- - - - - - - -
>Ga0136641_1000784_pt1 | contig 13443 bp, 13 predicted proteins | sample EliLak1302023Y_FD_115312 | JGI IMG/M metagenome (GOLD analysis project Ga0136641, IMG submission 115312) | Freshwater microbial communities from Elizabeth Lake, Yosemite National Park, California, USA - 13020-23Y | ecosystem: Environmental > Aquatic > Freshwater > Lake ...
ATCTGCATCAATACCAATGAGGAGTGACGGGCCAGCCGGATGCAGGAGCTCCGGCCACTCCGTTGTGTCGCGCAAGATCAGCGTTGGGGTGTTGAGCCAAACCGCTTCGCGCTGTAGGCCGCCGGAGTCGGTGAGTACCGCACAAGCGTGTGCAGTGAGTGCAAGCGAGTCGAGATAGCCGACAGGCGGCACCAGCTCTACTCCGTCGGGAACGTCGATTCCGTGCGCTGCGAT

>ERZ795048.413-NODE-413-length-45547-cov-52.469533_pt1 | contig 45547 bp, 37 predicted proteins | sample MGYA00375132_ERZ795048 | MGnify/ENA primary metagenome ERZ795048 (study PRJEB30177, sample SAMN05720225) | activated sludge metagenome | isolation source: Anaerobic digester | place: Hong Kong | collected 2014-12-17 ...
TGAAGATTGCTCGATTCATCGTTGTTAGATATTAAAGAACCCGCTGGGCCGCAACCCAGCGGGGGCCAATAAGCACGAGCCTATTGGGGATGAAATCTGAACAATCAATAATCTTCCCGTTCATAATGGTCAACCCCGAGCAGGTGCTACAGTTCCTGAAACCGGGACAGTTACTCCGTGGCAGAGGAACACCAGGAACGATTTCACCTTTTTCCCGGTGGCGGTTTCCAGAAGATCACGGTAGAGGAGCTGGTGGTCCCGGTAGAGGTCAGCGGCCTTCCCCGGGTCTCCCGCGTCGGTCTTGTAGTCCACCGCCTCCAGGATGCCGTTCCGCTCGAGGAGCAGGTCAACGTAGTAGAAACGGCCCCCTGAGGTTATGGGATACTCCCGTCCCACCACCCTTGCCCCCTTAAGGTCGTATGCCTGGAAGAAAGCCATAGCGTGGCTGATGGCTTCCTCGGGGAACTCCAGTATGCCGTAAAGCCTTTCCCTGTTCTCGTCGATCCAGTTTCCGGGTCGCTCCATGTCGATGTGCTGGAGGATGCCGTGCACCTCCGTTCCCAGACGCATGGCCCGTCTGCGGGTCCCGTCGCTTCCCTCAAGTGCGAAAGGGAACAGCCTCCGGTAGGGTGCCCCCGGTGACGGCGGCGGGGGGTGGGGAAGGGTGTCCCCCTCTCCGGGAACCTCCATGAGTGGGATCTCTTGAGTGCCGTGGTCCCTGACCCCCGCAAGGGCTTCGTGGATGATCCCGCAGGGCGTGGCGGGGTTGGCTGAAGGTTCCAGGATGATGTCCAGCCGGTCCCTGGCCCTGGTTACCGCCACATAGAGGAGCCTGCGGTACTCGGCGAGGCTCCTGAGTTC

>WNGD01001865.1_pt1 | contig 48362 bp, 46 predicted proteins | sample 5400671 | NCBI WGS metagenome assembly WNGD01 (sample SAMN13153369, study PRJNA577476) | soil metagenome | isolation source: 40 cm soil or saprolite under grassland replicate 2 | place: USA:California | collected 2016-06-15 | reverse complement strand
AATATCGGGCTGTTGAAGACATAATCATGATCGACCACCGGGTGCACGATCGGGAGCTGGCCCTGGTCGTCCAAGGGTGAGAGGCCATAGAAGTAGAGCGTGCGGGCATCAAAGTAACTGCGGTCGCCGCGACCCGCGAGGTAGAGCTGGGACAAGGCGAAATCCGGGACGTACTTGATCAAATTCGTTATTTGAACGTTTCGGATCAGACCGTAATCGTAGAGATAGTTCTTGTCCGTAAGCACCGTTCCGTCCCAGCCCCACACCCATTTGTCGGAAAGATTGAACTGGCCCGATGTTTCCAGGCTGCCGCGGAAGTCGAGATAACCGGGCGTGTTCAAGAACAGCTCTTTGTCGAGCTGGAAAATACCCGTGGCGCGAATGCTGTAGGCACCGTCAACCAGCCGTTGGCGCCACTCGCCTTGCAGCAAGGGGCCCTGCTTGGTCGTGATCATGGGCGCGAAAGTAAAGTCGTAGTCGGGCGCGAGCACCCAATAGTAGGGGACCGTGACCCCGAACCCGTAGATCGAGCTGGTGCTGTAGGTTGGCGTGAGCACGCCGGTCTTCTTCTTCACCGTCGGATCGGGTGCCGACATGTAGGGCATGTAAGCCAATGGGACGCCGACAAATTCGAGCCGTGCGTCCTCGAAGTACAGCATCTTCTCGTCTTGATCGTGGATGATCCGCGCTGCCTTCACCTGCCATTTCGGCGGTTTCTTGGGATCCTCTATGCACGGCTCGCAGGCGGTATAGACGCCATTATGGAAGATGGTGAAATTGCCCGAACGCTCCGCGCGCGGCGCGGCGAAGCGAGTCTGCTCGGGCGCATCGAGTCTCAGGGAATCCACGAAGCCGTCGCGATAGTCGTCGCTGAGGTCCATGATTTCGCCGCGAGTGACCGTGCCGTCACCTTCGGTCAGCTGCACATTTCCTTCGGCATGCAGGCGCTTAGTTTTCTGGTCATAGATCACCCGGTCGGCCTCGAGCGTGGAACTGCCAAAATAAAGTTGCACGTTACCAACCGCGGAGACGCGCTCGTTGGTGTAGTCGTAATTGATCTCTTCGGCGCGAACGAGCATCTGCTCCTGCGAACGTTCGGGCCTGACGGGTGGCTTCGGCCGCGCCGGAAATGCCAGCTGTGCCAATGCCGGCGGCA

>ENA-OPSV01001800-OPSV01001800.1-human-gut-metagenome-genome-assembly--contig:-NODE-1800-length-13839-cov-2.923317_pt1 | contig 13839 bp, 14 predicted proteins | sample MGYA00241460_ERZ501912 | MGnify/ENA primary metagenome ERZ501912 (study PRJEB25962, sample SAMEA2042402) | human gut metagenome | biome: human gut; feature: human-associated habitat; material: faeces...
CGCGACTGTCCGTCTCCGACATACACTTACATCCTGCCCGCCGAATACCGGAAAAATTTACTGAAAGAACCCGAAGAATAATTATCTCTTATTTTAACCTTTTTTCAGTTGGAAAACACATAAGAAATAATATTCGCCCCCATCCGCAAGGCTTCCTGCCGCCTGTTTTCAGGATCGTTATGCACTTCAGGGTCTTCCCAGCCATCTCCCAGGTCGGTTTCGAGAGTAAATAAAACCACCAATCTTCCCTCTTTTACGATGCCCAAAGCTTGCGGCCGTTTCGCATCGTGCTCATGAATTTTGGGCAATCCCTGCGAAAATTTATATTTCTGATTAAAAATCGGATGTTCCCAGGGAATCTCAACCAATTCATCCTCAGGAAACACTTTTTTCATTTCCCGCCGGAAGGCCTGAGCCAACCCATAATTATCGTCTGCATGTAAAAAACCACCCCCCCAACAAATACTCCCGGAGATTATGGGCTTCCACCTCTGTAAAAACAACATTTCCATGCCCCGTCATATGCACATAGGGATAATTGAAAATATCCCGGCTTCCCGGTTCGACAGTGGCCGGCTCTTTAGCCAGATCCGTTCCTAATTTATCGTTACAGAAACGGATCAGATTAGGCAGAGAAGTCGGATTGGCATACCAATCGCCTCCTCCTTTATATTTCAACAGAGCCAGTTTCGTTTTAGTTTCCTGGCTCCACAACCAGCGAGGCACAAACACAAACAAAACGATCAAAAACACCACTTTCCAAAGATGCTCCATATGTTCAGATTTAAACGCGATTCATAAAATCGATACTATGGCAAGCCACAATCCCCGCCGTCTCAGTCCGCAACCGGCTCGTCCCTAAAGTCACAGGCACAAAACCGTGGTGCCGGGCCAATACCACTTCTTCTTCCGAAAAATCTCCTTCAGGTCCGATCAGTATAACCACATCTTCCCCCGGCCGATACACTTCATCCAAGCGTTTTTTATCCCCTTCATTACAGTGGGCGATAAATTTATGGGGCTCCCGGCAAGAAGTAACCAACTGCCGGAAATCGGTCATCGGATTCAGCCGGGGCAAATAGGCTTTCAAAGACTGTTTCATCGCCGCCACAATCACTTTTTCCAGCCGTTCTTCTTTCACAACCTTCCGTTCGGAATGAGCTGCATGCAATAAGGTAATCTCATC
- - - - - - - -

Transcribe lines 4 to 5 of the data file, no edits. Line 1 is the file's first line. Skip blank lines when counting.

TGAAGATTGCTCGATTCATCGTTGTTAGATATTAAAGAACCCGCTGGGCCGCAACCCAGCGGGGGCCAATAAGCACGAGCCTATTGGGGATGAAATCTGAACAATCAATAATCTTCCCGTTCATAATGGTCAACCCCGAGCAGGTGCTACAGTTCCTGAAACCGGGACAGTTACTCCGTGGCAGAGGAACACCAGGAACGATTTCACCTTTTTCCCGGTGGCGGTTTCCAGAAGATCACGGTAGAGGAGCTGGTGGTCCCGGTAGAGGTCAGCGGCCTTCCCCGGGTCTCCCGCGTCGGTCTTGTAGTCCACCGCCTCCAGGATGCCGTTCCGCTCGAGGAGCAGGTCAACGTAGTAGAAACGGCCCCCTGAGGTTATGGGATACTCCCGTCCCACCACCCTTGCCCCCTTAAGGTCGTATGCCTGGAAGAAAGCCATAGCGTGGCTGATGGCTTCCTCGGGGAACTCCAGTATGCCGTAAAGCCTTTCCCTGTTCTCGTCGATCCAGTTTCCGGGTCGCTCCATGTCGATGTGCTGGAGGATGCCGTGCACCTCCGTTCCCAGACGCATGGCCCGTCTGCGGGTCCCGTCGCTTCCCTCAAGTGCGAAAGGGAACAGCCTCCGGTAGGGTGCCCCCGGTGACGGCGGCGGGGGGTGGGGAAGGGTGTCCCCCTCTCCGGGAACCTCCATGAGTGGGATCTCTTGAGTGCCGTGGTCCCTGACCCCCGCAAGGGCTTCGTGGATGATCCCGCAGGGCGTGGCGGGGTTGGCTGAAGGTTCCAGGATGATGTCCAGCCGGTCCCTGGCCCTGGTTACCGCCACATAGAGGAGCCTGCGGTACTCGGCGAGGCTCCTGAGTTC

>WNGD01001865.1_pt1 | contig 48362 bp, 46 predicted proteins | sample 5400671 | NCBI WGS metagenome assembly WNGD01 (sample SAMN13153369, study PRJNA577476) | soil metagenome | isolation source: 40 cm soil or saprolite under grassland replicate 2 | place: USA:California | collected 2016-06-15 | reverse complement strand